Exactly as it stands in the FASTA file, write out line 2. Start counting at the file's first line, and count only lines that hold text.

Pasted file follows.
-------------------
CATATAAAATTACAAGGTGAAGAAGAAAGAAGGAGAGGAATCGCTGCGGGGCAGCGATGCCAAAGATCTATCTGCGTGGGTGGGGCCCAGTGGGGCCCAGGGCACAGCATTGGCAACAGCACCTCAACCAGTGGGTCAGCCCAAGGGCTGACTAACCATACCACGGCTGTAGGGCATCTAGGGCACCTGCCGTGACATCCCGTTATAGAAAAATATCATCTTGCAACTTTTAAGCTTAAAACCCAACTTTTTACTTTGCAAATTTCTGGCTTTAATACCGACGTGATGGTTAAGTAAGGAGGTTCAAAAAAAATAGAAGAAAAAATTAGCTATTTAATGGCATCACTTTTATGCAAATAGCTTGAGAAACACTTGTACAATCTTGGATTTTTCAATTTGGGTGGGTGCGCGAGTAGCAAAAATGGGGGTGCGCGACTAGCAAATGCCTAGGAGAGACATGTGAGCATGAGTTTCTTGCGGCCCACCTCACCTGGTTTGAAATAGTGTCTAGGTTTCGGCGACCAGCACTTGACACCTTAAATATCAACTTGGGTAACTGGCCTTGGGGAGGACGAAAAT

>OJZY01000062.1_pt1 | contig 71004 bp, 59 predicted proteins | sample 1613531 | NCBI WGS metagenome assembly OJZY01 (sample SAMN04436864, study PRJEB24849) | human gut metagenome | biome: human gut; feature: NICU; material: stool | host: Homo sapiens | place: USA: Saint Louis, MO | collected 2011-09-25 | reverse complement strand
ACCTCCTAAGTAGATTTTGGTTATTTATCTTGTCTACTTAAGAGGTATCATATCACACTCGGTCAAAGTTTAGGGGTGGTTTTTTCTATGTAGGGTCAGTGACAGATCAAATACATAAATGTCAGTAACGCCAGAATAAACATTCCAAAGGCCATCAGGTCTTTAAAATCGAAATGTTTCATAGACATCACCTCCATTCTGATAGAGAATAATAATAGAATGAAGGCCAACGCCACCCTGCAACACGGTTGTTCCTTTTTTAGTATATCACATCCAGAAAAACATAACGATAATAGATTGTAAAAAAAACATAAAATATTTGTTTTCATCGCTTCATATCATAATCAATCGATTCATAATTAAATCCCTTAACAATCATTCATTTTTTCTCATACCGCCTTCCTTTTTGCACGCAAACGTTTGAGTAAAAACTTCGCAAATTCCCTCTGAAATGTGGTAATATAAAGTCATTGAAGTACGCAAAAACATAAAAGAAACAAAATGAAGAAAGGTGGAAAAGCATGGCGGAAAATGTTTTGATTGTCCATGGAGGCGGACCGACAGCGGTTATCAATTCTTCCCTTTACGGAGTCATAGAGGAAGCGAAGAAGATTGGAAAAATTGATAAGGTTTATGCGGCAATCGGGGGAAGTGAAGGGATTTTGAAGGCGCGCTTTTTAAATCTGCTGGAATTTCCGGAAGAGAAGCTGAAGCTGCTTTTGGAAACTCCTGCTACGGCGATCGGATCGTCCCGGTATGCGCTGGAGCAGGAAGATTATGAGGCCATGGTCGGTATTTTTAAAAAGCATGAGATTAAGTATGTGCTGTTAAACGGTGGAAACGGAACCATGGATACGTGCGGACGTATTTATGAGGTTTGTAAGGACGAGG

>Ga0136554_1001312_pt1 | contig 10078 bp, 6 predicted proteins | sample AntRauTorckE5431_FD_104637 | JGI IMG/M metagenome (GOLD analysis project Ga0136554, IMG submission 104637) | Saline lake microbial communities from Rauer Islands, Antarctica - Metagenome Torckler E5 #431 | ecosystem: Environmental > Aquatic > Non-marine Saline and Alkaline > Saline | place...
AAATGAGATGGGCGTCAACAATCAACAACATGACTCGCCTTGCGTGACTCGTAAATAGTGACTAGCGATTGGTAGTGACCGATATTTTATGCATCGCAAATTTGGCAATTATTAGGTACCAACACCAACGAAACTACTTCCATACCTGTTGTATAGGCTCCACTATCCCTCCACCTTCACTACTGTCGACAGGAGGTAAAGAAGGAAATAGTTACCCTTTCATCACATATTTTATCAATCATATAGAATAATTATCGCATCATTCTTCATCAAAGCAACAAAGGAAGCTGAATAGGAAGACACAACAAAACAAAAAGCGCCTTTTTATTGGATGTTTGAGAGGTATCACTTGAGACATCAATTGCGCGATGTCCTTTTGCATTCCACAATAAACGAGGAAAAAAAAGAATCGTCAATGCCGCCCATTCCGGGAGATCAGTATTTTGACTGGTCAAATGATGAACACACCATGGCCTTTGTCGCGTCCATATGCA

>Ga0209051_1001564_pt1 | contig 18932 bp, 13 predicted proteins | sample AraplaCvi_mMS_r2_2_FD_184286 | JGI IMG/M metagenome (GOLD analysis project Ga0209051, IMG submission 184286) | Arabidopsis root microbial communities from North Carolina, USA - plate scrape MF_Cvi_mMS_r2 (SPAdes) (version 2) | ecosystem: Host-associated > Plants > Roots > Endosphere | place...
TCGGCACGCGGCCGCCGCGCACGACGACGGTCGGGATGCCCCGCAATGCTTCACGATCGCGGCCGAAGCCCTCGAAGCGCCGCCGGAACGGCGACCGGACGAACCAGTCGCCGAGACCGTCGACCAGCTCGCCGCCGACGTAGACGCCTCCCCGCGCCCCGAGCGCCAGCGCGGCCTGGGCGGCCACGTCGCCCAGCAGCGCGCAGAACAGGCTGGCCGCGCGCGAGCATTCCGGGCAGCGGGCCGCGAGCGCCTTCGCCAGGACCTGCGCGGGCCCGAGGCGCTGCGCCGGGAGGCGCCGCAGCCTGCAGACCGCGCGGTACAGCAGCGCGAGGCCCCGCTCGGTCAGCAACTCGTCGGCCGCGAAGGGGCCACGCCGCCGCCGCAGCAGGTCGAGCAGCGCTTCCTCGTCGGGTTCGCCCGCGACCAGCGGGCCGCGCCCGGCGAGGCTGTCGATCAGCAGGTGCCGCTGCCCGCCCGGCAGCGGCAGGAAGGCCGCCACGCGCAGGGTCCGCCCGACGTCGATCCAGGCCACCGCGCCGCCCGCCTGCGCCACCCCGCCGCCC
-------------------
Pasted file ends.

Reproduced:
>OJZY01000062.1_pt1 | contig 71004 bp, 59 predicted proteins | sample 1613531 | NCBI WGS metagenome assembly OJZY01 (sample SAMN04436864, study PRJEB24849) | human gut metagenome | biome: human gut; feature: NICU; material: stool | host: Homo sapiens | place: USA: Saint Louis, MO | collected 2011-09-25 | reverse complement strand